The borehole seismic packages provide good signal to noise characteristics compared to the NHFN stations due to their relatively deep installation. The systems have the best signal to noise near their 2-Hz characteristic frequency. The deepest installation at OXMT has the lowest noise at higher frequencies (Figure 8.4). We are considering adding a pre-amplifier to these systems to improve their signal-to-noise characteristics, since microseismic noise typically found around 0.1 Hz is not evident on most of the sites. These stations currently sample at 100-Hz, so they miss some of the seismic energy at high frequencies that are observed on the 500-Hz Parkfield borehole stations. Analysis of GPS observations show that the short-term daily repeatabilities in the horizontal components are about 0.5-1 mm, and annual signals with about 1 mm amplitude. These values are similar to those obtained with more typical monuments, such as concrete piers or braced monuments.
The tensor strainmeters appear to faithfully record strain signals over a broad frequency range, except at the longest periods where the strains show a long-term exponential signal. This large signal is most likely due to cement hardening effects and re-equilibration of stresses in the surrounding rock in response to the sudden appearance of the borehole. These effects can last for many years and are the principal reason that borehole strainmeters cannot reliably measure strain at periods greater than a few months.
At periods around 1 day, tidally induced strains are the dominant strain signal. Since the response of the strainmeter volumes is difficult to estimate independently, theoretically predicted Earth tides are typically used to calibrate the strainmeters. Figure 8.5 shows the approximate microstrain of the OHLN strainmeter over a several month period interval, and some of the steps required to clean the data, including removing the tides and atmospheric pressure effects. The remaining signal is highly correlated with rainfall, indicating the extent that hydrologic events can affect strain. The proximity of the strainmeters to the San Francisco Bay complicates the determinations of theoretical tides due to ocean and bay loading effects, a problem that has not been resolved for all the strainmeters, particularly for OHLN, which exhibits a physically unrealistic negative M2 tide.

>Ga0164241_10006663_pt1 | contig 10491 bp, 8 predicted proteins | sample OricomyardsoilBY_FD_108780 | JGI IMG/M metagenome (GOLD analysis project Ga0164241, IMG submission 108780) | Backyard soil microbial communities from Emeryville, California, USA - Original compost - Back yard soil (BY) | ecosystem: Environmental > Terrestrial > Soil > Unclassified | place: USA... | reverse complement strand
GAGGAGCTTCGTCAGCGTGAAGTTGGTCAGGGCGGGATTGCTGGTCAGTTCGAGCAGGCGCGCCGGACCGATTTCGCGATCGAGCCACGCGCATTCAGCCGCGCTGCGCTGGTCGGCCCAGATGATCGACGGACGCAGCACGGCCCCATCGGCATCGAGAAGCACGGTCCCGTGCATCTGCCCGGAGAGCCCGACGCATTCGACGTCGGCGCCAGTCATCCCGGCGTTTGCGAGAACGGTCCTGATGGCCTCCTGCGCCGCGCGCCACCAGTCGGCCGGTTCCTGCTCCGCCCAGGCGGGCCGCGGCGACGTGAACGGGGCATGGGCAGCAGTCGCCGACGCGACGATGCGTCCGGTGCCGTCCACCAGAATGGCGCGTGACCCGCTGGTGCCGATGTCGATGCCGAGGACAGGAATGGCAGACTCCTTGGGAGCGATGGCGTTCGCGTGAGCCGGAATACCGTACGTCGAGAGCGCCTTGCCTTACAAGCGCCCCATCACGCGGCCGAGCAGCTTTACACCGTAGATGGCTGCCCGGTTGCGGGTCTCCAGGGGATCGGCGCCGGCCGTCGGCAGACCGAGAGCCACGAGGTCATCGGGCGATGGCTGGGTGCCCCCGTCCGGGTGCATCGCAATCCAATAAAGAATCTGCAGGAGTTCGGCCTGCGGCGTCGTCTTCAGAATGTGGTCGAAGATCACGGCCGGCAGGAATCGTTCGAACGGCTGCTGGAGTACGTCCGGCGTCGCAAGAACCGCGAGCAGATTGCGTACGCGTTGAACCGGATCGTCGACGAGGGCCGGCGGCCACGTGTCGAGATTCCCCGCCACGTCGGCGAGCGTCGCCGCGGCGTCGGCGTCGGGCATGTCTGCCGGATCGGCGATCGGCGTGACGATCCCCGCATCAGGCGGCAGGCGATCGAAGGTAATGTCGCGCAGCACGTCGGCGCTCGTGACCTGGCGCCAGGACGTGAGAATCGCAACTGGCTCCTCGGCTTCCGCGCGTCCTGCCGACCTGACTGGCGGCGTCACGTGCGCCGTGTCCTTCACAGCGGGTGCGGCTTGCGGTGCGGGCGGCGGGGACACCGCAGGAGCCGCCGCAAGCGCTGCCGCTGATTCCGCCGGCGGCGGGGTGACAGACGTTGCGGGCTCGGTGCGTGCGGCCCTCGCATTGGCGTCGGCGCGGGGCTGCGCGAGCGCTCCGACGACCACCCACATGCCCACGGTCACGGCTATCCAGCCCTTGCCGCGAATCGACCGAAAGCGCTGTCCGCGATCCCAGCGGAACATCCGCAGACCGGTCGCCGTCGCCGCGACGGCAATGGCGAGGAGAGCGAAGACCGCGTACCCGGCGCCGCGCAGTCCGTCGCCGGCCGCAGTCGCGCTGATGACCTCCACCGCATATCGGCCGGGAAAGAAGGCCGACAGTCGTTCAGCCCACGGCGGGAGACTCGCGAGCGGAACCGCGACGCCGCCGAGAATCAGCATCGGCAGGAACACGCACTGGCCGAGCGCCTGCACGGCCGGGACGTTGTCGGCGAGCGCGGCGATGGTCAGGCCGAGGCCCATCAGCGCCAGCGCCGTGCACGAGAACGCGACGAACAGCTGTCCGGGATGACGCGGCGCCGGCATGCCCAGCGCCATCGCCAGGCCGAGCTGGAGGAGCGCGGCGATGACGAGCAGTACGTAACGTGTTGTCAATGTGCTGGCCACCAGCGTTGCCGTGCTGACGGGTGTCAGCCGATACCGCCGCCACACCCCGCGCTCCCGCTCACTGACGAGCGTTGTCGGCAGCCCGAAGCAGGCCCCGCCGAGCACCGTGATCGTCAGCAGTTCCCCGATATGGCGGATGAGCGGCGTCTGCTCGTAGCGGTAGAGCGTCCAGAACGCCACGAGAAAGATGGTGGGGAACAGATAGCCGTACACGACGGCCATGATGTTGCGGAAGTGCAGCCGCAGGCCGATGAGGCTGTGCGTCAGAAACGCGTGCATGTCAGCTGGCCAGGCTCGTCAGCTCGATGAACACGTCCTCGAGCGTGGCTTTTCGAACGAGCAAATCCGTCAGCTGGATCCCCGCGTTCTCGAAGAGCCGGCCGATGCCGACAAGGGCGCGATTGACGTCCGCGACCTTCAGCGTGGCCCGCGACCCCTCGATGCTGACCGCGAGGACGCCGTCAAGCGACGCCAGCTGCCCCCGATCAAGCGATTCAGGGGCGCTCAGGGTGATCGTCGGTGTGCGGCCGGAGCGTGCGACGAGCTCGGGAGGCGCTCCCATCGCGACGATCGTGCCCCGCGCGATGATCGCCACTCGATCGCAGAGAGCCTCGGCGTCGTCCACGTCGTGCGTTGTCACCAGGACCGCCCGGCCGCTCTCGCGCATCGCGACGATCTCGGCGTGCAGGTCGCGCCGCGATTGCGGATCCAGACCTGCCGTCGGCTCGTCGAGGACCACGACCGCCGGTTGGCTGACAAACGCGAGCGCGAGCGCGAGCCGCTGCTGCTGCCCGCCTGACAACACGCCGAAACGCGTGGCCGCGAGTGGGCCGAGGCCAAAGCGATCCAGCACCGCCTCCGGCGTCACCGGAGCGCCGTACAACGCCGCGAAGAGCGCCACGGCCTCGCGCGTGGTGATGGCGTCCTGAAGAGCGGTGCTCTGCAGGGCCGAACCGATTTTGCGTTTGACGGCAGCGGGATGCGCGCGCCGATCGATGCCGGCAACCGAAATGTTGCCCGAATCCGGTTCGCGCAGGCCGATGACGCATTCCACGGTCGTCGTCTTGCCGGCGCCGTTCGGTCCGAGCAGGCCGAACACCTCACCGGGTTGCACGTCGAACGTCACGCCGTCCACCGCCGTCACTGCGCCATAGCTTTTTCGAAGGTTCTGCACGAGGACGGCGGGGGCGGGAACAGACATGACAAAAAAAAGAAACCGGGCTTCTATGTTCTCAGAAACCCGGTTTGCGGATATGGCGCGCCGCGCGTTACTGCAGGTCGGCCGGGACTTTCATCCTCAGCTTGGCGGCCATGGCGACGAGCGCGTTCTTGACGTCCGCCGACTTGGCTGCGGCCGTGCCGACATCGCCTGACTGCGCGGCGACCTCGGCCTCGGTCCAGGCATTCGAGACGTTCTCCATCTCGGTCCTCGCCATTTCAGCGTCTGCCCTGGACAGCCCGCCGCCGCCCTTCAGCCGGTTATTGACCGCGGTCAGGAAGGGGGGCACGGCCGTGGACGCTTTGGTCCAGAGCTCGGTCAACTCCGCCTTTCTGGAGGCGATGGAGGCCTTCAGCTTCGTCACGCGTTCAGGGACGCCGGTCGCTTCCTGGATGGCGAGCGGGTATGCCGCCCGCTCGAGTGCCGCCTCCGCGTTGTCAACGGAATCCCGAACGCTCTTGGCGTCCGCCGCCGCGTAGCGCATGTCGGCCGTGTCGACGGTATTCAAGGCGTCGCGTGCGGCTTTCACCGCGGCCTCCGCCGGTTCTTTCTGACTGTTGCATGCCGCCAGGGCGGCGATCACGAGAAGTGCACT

At higher frequencies, strains due to seismic events are also well recorded. The December 26, 2004 M=9 Great Sumatra earthquake excited free oscillations of the Earth that were measurable on the Mini-PBO strainmeters and nearby dilatometers in California. Figure 8.6 shows a preliminary comparison of observed and theoretical normal modes measured at 4 stations. In this band, a number of normal modes (S, S, S, S, S, S, S, and S) are clearly observed. We are improving our strainmeter data editing techniques to remove high-rate atmospheric effects over long time intervals, which should improve resolution of the normal mode peaks.
We are also examining the strain data for other types of transient behavior, such as episodic creep or slow earthquake displacements. These multiparameter stations are providing a prototype for more than 140 planned borehole strainmeter, seismometer, and GPS stations in Cascadia and along the San Andreas fault as part of the Plate Boundary Observatory.
Berkeley Seismological Laboratory
215 McCone Hall, UC Berkeley, Berkeley, CA 94720-4760
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